Don't Blame Speculators

Submitted by Larry Frank Sr. on Tuesday, June 5, 2012 - 9:00am
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Speculators are the longstanding villains of investing. Whenever prices rise (or fall) a lot, it is popular to find a faceless force to blame. Somebody must be at fault, and it’s them, skulking around in the darkness, making money off good folks’ misery.
In reality, these so-called speculators may make money, but only around the edges. If the stock market drops, they are not the culprits. In economics, a downturn is better explained through the invisible hand of supply and demand.
Why has the market dipped this spring, reaching the traditional point of a correction last week (down 10% from the recent peak)? The chief reasons are fears that Europe will collapse and that the U.S. recovery is slowing, on the heels of a bad employment report. That reduces demand for stocks, and more investors want to bail out. The shadowy speculators can’t spawn such a huge, news-driven trend.
Rather than point a finger at evildoers, you are better off investing for the long-term (the rest of your life), through the use of passive index funds and prudently allocating your assets to make your psyche better able to withstand squalls as well as good times without large allocation adjustments (i.e., don’t chase returns).
Milton Friedman’s explanation of how speculators affect markets is reviewed in a short blog by a professor at the University of MichiganThe take-away: Money-losing speculators destabilize markets, but they can only lose so much. So the speculators who make money help stabilize markets. 
The professor, Mark Perry, writes,Bottom Line: If speculators are making money, they MUST be stabilizing markets. If speculators are losing money, they MUST be destabilizing markets. But speculators can NOT make money and destabilize markets at the same time.”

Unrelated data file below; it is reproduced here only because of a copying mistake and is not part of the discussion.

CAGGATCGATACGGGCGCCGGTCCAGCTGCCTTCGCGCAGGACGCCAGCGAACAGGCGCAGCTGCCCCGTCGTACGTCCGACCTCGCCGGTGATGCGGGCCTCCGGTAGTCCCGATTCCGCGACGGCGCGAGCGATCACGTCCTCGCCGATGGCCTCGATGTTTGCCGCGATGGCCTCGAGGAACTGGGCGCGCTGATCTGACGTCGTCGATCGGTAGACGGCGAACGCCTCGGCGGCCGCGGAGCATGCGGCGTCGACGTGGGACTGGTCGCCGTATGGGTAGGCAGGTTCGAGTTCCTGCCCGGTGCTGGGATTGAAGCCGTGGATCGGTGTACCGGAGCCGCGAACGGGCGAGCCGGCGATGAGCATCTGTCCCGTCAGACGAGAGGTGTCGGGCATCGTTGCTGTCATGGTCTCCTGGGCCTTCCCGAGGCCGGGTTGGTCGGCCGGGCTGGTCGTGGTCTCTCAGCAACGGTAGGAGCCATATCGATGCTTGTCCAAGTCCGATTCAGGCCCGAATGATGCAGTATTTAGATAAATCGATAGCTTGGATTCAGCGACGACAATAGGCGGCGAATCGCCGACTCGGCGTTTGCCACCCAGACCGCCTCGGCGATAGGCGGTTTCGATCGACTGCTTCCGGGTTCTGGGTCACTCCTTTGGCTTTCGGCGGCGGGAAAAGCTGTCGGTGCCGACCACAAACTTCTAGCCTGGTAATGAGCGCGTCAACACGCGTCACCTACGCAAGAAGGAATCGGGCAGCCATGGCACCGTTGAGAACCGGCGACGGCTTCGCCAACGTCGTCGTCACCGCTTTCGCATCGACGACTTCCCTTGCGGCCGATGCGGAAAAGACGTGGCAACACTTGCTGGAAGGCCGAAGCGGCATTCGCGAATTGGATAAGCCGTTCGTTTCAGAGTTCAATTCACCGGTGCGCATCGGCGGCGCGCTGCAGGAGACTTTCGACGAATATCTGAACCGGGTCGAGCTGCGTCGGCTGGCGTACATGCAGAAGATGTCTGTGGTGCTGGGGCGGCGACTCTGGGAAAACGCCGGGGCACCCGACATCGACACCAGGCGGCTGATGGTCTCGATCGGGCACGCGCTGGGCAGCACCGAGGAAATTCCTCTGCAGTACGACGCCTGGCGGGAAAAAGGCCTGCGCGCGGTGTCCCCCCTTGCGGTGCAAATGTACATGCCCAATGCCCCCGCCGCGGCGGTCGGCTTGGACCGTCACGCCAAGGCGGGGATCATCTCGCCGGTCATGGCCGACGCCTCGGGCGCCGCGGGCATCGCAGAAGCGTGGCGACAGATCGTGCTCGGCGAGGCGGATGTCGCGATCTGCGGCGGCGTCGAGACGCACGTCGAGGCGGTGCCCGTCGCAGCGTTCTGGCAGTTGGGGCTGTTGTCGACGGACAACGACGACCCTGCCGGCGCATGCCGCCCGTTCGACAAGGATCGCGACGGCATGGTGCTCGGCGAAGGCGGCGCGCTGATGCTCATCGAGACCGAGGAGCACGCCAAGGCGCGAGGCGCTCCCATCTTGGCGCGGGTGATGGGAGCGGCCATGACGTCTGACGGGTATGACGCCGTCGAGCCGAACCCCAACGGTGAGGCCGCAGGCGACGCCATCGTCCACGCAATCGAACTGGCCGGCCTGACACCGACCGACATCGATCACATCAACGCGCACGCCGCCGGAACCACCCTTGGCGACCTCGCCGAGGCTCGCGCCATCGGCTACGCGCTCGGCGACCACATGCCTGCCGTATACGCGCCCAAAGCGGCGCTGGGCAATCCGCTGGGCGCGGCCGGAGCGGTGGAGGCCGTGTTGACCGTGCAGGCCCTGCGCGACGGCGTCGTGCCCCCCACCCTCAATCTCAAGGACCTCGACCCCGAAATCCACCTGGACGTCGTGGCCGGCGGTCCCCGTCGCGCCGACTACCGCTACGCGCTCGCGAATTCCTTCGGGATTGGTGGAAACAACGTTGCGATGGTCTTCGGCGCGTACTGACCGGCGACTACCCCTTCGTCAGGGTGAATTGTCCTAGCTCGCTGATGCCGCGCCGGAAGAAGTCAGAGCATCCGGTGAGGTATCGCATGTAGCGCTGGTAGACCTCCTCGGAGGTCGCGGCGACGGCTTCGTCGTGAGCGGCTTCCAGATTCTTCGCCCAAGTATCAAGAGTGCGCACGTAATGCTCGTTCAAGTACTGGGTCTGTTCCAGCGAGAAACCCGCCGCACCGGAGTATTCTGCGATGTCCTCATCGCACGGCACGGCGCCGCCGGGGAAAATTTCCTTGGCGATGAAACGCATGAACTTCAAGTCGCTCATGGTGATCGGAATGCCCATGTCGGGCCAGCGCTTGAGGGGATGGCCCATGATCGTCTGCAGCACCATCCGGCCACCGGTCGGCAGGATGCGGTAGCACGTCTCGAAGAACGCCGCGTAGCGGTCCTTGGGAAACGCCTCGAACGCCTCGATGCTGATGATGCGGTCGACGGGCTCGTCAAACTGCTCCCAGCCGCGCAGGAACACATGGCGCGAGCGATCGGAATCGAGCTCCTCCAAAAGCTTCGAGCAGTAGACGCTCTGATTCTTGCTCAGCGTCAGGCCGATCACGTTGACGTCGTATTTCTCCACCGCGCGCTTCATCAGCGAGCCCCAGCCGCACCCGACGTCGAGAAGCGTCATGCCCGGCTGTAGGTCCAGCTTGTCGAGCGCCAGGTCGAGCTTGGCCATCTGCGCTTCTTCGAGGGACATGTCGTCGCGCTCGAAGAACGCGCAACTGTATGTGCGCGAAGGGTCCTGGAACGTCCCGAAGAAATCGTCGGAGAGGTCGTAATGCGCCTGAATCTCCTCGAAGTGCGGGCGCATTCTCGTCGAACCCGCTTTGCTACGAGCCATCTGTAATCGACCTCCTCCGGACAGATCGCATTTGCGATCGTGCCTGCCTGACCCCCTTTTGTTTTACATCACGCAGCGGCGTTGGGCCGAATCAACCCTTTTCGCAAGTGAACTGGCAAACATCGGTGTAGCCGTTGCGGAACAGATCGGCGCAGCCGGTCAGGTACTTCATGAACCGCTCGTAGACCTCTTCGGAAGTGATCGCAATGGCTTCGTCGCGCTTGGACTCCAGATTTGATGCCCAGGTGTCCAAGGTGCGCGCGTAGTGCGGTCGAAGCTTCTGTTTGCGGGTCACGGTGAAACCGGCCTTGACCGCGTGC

A good example is to compare the price swings of oil and onions. Onions, Perry observes, are the only commodity without a futures market (i.e., no speculators). A 2008 Fortune magazine article notes that, in 1958, “onion growers convinced themselves that futures traders were responsible for falling onion prices, so they lobbied an up-and-coming Michigan Congressman named Gerald Ford to push through a law banning all futures trading in onions. The law still stands.”  
According to Perry’s calculations, between 2000 and 2011, onion prices were seven times more volatile than those of oil. Somehow, even without evil speculators gaming prices, onions had more price swings.
Moral of the story: Speculators are helpful. Some win, some lose, but the effect is to stabilize prices, relative to what price volatility would be without them. This does not mean prices do not go up and down. They need to. It does mean prices go up and down less. This is the fundamental purpose of the futures market.
So just what is it that speculators do? Their realm of operation is in the futures market, which is riskier than the stock market in general since the futures contracts expire. Expirations force a gain or loss on the money. Stocks are continuous unless the company goes out of business or reconstructs its capital structure. There are many shades of “speculation.”
Larry R Frank Sr., CFP, is a Registered Investment Adviser (California) in Roseville, Calif. He is the author of the book, Wealth Odyssey. He has an MBA with a finance concentration and B.S. cum laude in physics with which he views the world of money dynamically. He has peer-reviewed research published in the Journal of Financial Planning.
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